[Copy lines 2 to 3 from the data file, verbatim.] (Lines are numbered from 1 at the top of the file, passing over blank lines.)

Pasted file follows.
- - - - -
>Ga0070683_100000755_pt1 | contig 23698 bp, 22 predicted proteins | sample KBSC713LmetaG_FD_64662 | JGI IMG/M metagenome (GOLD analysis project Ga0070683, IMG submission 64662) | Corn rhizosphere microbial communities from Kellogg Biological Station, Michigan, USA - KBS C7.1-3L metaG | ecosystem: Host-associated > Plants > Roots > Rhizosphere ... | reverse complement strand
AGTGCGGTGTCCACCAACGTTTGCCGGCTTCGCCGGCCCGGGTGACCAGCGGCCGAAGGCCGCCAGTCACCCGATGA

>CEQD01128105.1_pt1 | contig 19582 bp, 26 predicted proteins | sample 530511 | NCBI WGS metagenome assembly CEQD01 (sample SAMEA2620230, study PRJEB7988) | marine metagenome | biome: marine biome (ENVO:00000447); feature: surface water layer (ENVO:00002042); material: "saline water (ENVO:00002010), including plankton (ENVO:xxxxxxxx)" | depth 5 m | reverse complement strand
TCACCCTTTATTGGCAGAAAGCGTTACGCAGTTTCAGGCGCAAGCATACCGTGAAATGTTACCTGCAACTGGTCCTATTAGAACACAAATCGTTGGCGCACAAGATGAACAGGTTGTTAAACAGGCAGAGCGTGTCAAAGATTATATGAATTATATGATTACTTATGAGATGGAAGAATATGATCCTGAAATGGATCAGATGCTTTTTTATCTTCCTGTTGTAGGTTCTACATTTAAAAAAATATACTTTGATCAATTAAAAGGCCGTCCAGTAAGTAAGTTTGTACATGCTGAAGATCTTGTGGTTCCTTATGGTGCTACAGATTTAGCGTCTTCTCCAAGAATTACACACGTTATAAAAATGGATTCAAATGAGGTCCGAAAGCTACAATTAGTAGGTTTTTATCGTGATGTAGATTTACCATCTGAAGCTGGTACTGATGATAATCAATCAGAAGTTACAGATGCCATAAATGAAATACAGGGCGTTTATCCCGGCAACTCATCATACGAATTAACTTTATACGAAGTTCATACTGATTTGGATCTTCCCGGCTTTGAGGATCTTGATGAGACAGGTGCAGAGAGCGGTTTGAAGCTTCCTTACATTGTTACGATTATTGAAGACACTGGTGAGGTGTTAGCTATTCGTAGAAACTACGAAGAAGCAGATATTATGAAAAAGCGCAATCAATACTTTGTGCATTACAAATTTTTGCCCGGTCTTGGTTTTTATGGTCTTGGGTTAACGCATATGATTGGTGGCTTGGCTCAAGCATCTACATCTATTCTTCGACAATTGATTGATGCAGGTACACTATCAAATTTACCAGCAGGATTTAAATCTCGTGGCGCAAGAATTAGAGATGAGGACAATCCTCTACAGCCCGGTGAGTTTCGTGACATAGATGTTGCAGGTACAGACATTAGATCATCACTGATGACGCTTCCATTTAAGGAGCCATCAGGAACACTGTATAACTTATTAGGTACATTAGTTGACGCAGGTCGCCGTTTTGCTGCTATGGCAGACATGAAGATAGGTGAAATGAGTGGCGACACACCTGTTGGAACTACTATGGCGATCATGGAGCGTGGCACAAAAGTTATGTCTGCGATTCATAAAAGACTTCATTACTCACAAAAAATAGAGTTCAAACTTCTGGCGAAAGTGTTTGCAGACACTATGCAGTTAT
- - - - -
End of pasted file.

AGTGCGGTGTCCACCAACGTTTGCCGGCTTCGCCGGCCCGGGTGACCAGCGGCCGAAGGCCGCCAGTCACCCGATGA

>CEQD01128105.1_pt1 | contig 19582 bp, 26 predicted proteins | sample 530511 | NCBI WGS metagenome assembly CEQD01 (sample SAMEA2620230, study PRJEB7988) | marine metagenome | biome: marine biome (ENVO:00000447); feature: surface water layer (ENVO:00002042); material: "saline water (ENVO:00002010), including plankton (ENVO:xxxxxxxx)" | depth 5 m | reverse complement strand